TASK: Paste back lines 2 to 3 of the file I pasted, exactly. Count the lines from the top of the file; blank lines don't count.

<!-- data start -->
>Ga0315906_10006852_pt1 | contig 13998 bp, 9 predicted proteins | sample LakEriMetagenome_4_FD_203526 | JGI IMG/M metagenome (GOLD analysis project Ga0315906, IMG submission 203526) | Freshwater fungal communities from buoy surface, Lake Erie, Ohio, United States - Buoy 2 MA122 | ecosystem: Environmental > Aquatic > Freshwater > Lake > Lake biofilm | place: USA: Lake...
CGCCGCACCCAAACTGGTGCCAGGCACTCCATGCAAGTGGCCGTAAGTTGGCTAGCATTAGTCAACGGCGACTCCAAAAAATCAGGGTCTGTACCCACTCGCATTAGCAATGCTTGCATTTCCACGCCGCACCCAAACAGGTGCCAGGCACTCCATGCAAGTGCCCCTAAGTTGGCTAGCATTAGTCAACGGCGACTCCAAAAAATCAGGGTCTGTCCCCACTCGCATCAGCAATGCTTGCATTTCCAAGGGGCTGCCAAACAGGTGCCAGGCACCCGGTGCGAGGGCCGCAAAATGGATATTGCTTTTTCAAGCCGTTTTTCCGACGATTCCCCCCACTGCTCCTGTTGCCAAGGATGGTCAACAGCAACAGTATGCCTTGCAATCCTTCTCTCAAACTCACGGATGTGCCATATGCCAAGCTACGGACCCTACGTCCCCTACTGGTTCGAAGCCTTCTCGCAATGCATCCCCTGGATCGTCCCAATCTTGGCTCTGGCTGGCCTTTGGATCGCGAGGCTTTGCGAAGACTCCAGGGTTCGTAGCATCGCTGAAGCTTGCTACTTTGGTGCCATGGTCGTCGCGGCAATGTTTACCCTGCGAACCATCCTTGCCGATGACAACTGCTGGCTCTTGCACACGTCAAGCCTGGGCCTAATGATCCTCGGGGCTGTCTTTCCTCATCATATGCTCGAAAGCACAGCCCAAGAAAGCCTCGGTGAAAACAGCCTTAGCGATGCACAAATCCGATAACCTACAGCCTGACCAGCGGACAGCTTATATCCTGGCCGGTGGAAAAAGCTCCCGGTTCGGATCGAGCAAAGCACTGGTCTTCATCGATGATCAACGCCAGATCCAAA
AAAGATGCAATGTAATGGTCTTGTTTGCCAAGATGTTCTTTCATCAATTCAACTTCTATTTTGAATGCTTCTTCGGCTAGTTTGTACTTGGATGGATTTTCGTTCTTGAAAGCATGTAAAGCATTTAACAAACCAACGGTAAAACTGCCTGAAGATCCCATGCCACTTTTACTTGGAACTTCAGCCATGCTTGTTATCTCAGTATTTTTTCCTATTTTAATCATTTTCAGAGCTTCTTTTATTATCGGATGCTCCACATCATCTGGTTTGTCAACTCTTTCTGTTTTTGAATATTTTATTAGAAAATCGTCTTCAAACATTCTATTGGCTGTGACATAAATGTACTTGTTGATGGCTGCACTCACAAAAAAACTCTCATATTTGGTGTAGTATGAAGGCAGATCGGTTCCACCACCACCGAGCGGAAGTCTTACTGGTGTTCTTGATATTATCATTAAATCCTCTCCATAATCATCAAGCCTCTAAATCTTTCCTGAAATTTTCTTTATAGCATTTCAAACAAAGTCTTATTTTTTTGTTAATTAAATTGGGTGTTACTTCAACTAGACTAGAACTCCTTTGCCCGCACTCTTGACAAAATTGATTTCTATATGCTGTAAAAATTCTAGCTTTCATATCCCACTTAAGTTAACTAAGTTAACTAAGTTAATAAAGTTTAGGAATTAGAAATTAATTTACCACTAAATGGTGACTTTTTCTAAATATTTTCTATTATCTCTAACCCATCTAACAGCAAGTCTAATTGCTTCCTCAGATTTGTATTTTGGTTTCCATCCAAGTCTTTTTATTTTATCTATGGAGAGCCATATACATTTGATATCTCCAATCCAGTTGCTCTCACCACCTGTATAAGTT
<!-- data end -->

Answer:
CGCCGCACCCAAACTGGTGCCAGGCACTCCATGCAAGTGGCCGTAAGTTGGCTAGCATTAGTCAACGGCGACTCCAAAAAATCAGGGTCTGTACCCACTCGCATTAGCAATGCTTGCATTTCCACGCCGCACCCAAACAGGTGCCAGGCACTCCATGCAAGTGCCCCTAAGTTGGCTAGCATTAGTCAACGGCGACTCCAAAAAATCAGGGTCTGTCCCCACTCGCATCAGCAATGCTTGCATTTCCAAGGGGCTGCCAAACAGGTGCCAGGCACCCGGTGCGAGGGCCGCAAAATGGATATTGCTTTTTCAAGCCGTTTTTCCGACGATTCCCCCCACTGCTCCTGTTGCCAAGGATGGTCAACAGCAACAGTATGCCTTGCAATCCTTCTCTCAAACTCACGGATGTGCCATATGCCAAGCTACGGACCCTACGTCCCCTACTGGTTCGAAGCCTTCTCGCAATGCATCCCCTGGATCGTCCCAATCTTGGCTCTGGCTGGCCTTTGGATCGCGAGGCTTTGCGAAGACTCCAGGGTTCGTAGCATCGCTGAAGCTTGCTACTTTGGTGCCATGGTCGTCGCGGCAATGTTTACCCTGCGAACCATCCTTGCCGATGACAACTGCTGGCTCTTGCACACGTCAAGCCTGGGCCTAATGATCCTCGGGGCTGTCTTTCCTCATCATATGCTCGAAAGCACAGCCCAAGAAAGCCTCGGTGAAAACAGCCTTAGCGATGCACAAATCCGATAACCTACAGCCTGACCAGCGGACAGCTTATATCCTGGCCGGTGGAAAAAGCTCCCGGTTCGGATCGAGCAAAGCACTGGTCTTCATCGATGATCAACGCCAGATCCAAA
AAAGATGCAATGTAATGGTCTTGTTTGCCAAGATGTTCTTTCATCAATTCAACTTCTATTTTGAATGCTTCTTCGGCTAGTTTGTACTTGGATGGATTTTCGTTCTTGAAAGCATGTAAAGCATTTAACAAACCAACGGTAAAACTGCCTGAAGATCCCATGCCACTTTTACTTGGAACTTCAGCCATGCTTGTTATCTCAGTATTTTTTCCTATTTTAATCATTTTCAGAGCTTCTTTTATTATCGGATGCTCCACATCATCTGGTTTGTCAACTCTTTCTGTTTTTGAATATTTTATTAGAAAATCGTCTTCAAACATTCTATTGGCTGTGACATAAATGTACTTGTTGATGGCTGCACTCACAAAAAAACTCTCATATTTGGTGTAGTATGAAGGCAGATCGGTTCCACCACCACCGAGCGGAAGTCTTACTGGTGTTCTTGATATTATCATTAAATCCTCTCCATAATCATCAAGCCTCTAAATCTTTCCTGAAATTTTCTTTATAGCATTTCAAACAAAGTCTTATTTTTTTGTTAATTAAATTGGGTGTTACTTCAACTAGACTAGAACTCCTTTGCCCGCACTCTTGACAAAATTGATTTCTATATGCTGTAAAAATTCTAGCTTTCATATCCCACTTAAGTTAACTAAGTTAACTAAGTTAATAAAGTTTAGGAATTAGAAATTAATTTACCACTAAATGGTGACTTTTTCTAAATATTTTCTATTATCTCTAACCCATCTAACAGCAAGTCTAATTGCTTCCTCAGATTTGTATTTTGGTTTCCATCCAAGTCTTTTTATTTTATCTATGGAGAGCCATATACATTTGATATCTCCAATCCAGTTGCTCTCACCACCTGTATAAGTT